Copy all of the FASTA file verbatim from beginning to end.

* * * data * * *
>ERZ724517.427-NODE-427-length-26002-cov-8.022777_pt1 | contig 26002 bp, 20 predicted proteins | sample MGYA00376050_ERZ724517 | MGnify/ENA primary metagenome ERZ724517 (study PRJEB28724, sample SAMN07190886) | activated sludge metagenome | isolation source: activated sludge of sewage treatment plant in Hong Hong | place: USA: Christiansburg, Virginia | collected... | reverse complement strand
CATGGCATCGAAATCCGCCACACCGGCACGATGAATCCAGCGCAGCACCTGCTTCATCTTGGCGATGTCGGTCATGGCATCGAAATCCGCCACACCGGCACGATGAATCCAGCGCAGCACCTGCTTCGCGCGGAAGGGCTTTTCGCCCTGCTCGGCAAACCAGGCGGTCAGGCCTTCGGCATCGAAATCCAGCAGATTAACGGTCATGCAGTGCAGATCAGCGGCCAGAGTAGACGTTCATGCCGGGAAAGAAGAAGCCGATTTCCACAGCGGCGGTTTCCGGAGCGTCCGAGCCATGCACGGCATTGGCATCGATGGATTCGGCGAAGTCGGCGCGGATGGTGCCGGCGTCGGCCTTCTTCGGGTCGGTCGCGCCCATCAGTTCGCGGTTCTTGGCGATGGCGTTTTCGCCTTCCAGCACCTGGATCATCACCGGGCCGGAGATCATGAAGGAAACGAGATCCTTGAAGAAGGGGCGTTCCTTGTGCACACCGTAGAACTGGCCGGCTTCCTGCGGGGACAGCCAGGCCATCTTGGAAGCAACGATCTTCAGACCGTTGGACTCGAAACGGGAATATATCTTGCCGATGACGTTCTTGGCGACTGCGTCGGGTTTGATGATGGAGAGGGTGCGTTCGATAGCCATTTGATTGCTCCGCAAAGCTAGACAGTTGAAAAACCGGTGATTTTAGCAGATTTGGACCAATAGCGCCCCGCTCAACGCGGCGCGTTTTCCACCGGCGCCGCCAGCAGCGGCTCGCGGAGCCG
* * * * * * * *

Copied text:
>ERZ724517.427-NODE-427-length-26002-cov-8.022777_pt1 | contig 26002 bp, 20 predicted proteins | sample MGYA00376050_ERZ724517 | MGnify/ENA primary metagenome ERZ724517 (study PRJEB28724, sample SAMN07190886) | activated sludge metagenome | isolation source: activated sludge of sewage treatment plant in Hong Hong | place: USA: Christiansburg, Virginia | collected... | reverse complement strand
CATGGCATCGAAATCCGCCACACCGGCACGATGAATCCAGCGCAGCACCTGCTTCATCTTGGCGATGTCGGTCATGGCATCGAAATCCGCCACACCGGCACGATGAATCCAGCGCAGCACCTGCTTCGCGCGGAAGGGCTTTTCGCCCTGCTCGGCAAACCAGGCGGTCAGGCCTTCGGCATCGAAATCCAGCAGATTAACGGTCATGCAGTGCAGATCAGCGGCCAGAGTAGACGTTCATGCCGGGAAAGAAGAAGCCGATTTCCACAGCGGCGGTTTCCGGAGCGTCCGAGCCATGCACGGCATTGGCATCGATGGATTCGGCGAAGTCGGCGCGGATGGTGCCGGCGTCGGCCTTCTTCGGGTCGGTCGCGCCCATCAGTTCGCGGTTCTTGGCGATGGCGTTTTCGCCTTCCAGCACCTGGATCATCACCGGGCCGGAGATCATGAAGGAAACGAGATCCTTGAAGAAGGGGCGTTCCTTGTGCACACCGTAGAACTGGCCGGCTTCCTGCGGGGACAGCCAGGCCATCTTGGAAGCAACGATCTTCAGACCGTTGGACTCGAAACGGGAATATATCTTGCCGATGACGTTCTTGGCGACTGCGTCGGGTTTGATGATGGAGAGGGTGCGTTCGATAGCCATTTGATTGCTCCGCAAAGCTAGACAGTTGAAAAACCGGTGATTTTAGCAGATTTGGACCAATAGCGCCCCGCTCAACGCGGCGCGTTTTCCACCGGCGCCGCCAGCAGCGGCTCGCGGAGCCG